Enough to wrap the Earth 18 times. Scientists have counted the amount of fishing line that enters the ocean
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Researchers estimate that in 65 years there will be enough lost fishing gear to wrap around the entire planet.
fishing. Lost fishing gear continues to drift in the ocean, and hundreds of helpless sea dwellers fall prey to these “traps,” writes Science Alert.
A group of scientists led by marine socioecologist Kelsey Richarson of the University of Tasmania decided to calculate how many hundreds of thousands of kilometers of fishing line enter the ocean every year – the results horrified the scientists.
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During the analysis, scientists turned to the fishermen themselves – about five hundred fishermen from seven countries took part in the survey. They all spoke about the amount of lost fishing gear, the peculiarities of their use and the factors that contribute to such pollution of the ocean.
The results of the survey show that every year so much fishing line is “lost” in the ocean that it could be 18 times encircle the planet. If pollution continues at the same rate, then in just 65 years there will be enough fishing line and nets at the bottom of the ocean that they would be quite enough to cover the entire surface of our Earth.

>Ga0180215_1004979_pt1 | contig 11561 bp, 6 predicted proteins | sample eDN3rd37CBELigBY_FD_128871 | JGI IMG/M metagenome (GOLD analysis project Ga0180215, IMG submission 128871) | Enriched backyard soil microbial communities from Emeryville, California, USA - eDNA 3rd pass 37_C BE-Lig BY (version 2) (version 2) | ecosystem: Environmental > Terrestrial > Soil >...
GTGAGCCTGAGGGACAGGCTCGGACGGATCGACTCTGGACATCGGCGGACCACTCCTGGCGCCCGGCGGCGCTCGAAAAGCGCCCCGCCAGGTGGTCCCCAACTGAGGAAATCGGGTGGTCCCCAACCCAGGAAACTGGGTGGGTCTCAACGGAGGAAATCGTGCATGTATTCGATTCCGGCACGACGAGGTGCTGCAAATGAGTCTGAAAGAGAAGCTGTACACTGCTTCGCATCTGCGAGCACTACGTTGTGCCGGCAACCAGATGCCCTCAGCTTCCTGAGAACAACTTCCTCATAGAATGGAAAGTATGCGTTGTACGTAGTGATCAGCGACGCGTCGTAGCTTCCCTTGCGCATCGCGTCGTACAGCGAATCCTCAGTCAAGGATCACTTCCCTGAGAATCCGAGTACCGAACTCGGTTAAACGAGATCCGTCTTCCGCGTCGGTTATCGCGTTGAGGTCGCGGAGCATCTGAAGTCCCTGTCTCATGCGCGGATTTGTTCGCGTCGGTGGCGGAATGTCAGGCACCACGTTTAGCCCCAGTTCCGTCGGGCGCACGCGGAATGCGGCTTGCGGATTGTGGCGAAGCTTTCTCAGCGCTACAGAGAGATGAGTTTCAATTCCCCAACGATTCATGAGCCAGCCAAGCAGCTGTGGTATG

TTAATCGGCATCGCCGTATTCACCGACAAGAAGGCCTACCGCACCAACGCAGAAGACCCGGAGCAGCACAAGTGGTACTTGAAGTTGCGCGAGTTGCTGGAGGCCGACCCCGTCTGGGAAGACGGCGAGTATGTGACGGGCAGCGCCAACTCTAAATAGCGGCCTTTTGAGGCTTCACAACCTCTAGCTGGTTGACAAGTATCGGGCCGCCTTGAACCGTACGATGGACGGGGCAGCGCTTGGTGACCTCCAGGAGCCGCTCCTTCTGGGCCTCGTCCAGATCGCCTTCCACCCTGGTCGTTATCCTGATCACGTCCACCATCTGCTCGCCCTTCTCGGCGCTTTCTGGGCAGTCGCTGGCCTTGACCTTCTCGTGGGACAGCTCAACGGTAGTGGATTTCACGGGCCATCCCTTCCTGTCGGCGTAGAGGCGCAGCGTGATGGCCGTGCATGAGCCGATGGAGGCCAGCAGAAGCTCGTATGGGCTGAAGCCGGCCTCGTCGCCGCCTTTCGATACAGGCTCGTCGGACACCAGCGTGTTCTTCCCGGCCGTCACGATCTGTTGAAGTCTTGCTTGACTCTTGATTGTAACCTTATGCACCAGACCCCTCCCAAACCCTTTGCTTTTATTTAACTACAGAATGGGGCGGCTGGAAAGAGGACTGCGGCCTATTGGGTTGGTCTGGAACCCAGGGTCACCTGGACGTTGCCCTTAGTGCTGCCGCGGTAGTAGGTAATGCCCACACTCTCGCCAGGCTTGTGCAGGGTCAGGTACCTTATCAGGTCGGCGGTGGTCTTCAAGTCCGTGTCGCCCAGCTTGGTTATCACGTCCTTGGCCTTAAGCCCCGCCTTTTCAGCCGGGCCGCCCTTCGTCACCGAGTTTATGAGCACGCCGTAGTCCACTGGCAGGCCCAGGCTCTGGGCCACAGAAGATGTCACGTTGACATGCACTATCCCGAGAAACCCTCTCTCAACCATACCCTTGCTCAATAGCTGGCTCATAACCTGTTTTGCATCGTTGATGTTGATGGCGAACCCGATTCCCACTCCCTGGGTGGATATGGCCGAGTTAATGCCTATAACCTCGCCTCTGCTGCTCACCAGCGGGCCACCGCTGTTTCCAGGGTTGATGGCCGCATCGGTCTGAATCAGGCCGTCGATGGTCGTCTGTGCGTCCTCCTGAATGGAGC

In the course of the study, the scientists found that the types of ships used affected the losses. For example, smaller fishing boats lose more gear, presumably because larger boats are better equipped. The scientists also found that trawl nets are more likely to get lost when they reach the bottom than when they are used at shallower depths.
It should be noted that bottom trawling brings about a quarter of all seafood, but it also causes irreparable harm to the environment. It is known that over the past half century, the number of sharks and rays has decreased by 70% – the main reason for the decline in the population of these species is considered to be discarded nets and longline hooks. In 2019 alone, researchers counted more than 1,000 cases of net entanglement among sharks and rays.
Then, Christian Parton, a marine biologist at the University of Exeter, cited the case of the shortfin mako shark as one example. The fishing rope, covered with shells, wrapped around the body of the shark, it continued to grow – as a result, the rope literally dug into the body of the mako shark. Scientists insist that the loss of fishing gear in the ocean is a real problem for marine life, such vise from fishing gear can cause pain, suffering and even death.
Richarson notes that the results of the study look terrifying, but they are also also show some positive trend – the researchers noticed that in comparison with 2019, the number of lost fishing gear has decreased. Apparently, this is due to the development of fishing technology.